As a photographer, you want to create the best photographs possible, have your clients love them, pay you well, and refer you to enough people that you never have to “market” again.
That’s the epitome of a perfect business model. But as you are growing and building, something starts happening. You start questioning just about everything.
- Am I good enough?
- Do I have something people are willing to pay for?
- Should I really do this full time?
- Can I become one of the best in my niche?
- Will I succeed?
These are all great questions, and ones that are difficult to find the answers to.
But there is one way to gain immediate feedback.
Put yourself on display.
The Street Performer Mentality
Have you ever watched a street performer do what he does best? He knows how to work the crowd. He perfects his skills by practicing and doing it again and again. He tries it out in front of a crowd, and gains instant feedback. If a group doesn’t surround him and have interest in what he’s doing, he knows he needs to move into a new direction.
Street performers come in all styles, varieties, niches and specialties. Dancers, painters, mimes, jugglers and artisans. If you have any type of artistic talent, you can find a group of people that you can sell your ideas to. It’s a great way of taking what you love and seeing how far you can take it. And if you watched America’s Got Talent this past season, you saw street performer Snap Boogie take it just about as far as a street performer can.
There is a lot to learn from street performers. To be a great street performer, you have to be good a what you do. You put your talents out to the world, and only if you are good enough do you get paid in the end. If not, you tweak and try it again. You refine. You try something a bit different. And only when you find the right combination does it work to perfection, and you move up to a new level of expertise.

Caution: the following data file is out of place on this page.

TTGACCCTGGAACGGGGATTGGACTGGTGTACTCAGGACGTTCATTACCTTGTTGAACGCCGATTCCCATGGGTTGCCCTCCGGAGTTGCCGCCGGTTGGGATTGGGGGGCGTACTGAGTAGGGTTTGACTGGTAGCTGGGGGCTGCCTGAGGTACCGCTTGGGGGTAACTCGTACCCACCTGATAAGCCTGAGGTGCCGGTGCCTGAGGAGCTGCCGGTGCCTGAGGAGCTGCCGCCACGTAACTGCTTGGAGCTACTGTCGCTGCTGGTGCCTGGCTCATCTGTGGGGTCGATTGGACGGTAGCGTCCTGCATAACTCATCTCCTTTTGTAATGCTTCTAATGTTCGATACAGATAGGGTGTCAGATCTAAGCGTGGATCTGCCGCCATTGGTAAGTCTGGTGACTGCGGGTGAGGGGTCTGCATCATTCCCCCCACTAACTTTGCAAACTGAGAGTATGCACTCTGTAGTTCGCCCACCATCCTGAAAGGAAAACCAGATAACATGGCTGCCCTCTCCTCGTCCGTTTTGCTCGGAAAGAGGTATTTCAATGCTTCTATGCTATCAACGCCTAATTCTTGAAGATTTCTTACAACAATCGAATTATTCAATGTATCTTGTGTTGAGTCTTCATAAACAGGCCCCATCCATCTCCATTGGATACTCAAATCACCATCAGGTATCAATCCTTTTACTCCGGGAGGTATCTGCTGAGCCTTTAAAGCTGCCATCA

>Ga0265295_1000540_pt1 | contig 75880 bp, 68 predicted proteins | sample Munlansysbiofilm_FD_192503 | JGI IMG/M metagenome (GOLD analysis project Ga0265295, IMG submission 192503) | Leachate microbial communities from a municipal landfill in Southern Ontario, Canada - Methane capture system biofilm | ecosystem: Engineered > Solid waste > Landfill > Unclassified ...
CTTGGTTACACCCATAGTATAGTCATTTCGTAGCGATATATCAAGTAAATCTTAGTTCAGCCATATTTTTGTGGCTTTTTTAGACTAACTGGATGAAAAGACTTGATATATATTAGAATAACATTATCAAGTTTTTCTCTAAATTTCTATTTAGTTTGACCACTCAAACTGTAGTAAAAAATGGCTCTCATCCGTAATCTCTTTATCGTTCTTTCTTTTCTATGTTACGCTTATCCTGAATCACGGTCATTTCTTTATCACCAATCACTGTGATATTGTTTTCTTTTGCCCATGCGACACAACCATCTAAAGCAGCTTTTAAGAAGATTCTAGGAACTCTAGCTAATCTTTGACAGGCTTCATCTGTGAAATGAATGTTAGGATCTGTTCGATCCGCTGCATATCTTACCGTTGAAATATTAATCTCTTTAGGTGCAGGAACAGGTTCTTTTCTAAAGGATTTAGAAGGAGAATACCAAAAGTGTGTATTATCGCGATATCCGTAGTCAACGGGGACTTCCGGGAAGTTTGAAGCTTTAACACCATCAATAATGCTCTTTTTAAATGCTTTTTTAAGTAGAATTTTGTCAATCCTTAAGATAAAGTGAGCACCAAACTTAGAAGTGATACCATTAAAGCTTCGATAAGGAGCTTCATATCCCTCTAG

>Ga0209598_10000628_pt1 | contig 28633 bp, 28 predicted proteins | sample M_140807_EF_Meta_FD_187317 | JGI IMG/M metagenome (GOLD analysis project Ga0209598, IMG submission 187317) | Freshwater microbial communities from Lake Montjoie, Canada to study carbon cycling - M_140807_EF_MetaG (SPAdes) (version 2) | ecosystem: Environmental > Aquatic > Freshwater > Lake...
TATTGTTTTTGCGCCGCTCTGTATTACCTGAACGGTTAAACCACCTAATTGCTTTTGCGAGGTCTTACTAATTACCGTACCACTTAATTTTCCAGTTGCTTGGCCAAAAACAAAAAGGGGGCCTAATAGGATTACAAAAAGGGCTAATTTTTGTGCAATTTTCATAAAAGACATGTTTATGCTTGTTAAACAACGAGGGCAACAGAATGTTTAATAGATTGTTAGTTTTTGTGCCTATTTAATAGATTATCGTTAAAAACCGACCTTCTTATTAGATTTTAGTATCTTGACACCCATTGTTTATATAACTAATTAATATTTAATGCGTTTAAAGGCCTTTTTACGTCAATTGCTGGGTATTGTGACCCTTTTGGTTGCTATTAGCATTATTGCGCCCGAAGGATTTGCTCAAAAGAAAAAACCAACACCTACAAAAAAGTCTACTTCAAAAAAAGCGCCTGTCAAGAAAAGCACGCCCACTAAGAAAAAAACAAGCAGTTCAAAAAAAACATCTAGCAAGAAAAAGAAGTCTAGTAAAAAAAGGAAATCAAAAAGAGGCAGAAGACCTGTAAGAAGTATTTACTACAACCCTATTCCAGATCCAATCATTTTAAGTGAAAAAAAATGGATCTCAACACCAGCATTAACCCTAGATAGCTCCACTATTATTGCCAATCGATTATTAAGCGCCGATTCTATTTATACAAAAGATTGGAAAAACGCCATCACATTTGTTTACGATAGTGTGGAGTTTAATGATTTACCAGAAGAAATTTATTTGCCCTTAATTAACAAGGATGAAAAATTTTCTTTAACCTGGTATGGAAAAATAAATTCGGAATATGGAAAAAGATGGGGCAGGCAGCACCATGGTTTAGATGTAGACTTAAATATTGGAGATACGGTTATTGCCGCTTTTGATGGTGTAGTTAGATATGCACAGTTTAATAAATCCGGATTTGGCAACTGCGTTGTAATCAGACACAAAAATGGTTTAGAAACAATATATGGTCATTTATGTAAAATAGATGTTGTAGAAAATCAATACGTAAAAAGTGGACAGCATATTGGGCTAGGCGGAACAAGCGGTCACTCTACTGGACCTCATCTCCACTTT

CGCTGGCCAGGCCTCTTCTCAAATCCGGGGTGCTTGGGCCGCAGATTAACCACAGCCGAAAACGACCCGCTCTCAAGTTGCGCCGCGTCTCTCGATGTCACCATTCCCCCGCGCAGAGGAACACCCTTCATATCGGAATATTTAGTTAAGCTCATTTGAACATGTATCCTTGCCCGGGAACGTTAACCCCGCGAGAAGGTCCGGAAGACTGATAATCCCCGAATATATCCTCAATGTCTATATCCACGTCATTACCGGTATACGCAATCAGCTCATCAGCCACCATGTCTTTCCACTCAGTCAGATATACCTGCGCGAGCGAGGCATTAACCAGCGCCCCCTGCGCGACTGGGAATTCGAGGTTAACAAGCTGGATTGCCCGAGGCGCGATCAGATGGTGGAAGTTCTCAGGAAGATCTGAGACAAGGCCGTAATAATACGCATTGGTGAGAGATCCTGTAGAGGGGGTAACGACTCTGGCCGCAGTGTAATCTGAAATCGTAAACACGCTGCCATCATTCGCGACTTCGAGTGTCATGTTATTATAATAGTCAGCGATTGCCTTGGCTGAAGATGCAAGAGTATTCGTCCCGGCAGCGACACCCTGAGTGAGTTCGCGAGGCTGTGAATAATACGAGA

They don’t get paid unless they perform. And they earn a lot more if they can make the crowd grow, gasp in amazement, clap and shout with enthusiasm. The goal is to make more people want in on the action. They understand the very root of sales; if you’re good, you get paid. If you are great, you get paid even more. And if you WOW them, you have the chance of building something big.
How To Photograph Like A Street Performer
Right now, there’s no better time to be a photographer. You can shoot just about anything, anywhere, any time, and have someone around you ready to critique what you do. Put your images out on your blog, Flickr, Facebook, or tweet them to the world, and you can have instant feedback on what you do.
Remember, there is a difference from being critiqued by your peers – other photographers – and being critiqued by your potential customers. Photographers look at things one way; potential customers look at it an entirely different way. Understand your audience before you showcase your work, and know what feedback you’re likely to receive.
And if you have a unique way of doing what you do, maybe a video would work better. Record yourself in the heart of action. Get people excited about what you do by showing them just how creative you are. We live in a visual world, and the more you can share with your prospects, the better.
However you do it, ask for feedback. Find out what people like and what they don’t Never be afraid to ask for comments and honest opinions. Yes, the truth can sting at times. But how else will you know what to change, what to add, and how to make it better?
And if you change what you do before you bring on your high level paying customers, you will be that much better at giving them more than they hoped for. You’ll be amazing in no time.